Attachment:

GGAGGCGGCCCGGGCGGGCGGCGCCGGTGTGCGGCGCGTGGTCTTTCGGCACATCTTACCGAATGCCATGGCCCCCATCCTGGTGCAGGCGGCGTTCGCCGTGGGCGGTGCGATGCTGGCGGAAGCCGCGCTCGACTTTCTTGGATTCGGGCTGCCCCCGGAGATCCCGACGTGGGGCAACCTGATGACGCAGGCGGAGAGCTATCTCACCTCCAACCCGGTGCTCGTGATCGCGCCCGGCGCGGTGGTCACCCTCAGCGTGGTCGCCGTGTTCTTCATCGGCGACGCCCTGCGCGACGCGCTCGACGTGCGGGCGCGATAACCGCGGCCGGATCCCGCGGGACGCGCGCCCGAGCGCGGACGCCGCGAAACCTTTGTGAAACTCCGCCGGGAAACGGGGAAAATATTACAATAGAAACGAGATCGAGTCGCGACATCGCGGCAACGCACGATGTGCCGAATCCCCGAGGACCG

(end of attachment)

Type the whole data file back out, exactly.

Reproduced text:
GGAGGCGGCCCGGGCGGGCGGCGCCGGTGTGCGGCGCGTGGTCTTTCGGCACATCTTACCGAATGCCATGGCCCCCATCCTGGTGCAGGCGGCGTTCGCCGTGGGCGGTGCGATGCTGGCGGAAGCCGCGCTCGACTTTCTTGGATTCGGGCTGCCCCCGGAGATCCCGACGTGGGGCAACCTGATGACGCAGGCGGAGAGCTATCTCACCTCCAACCCGGTGCTCGTGATCGCGCCCGGCGCGGTGGTCACCCTCAGCGTGGTCGCCGTGTTCTTCATCGGCGACGCCCTGCGCGACGCGCTCGACGTGCGGGCGCGATAACCGCGGCCGGATCCCGCGGGACGCGCGCCCGAGCGCGGACGCCGCGAAACCTTTGTGAAACTCCGCCGGGAAACGGGGAAAATATTACAATAGAAACGAGATCGAGTCGCGACATCGCGGCAACGCACGATGTGCCGAATCCCCGAGGACCG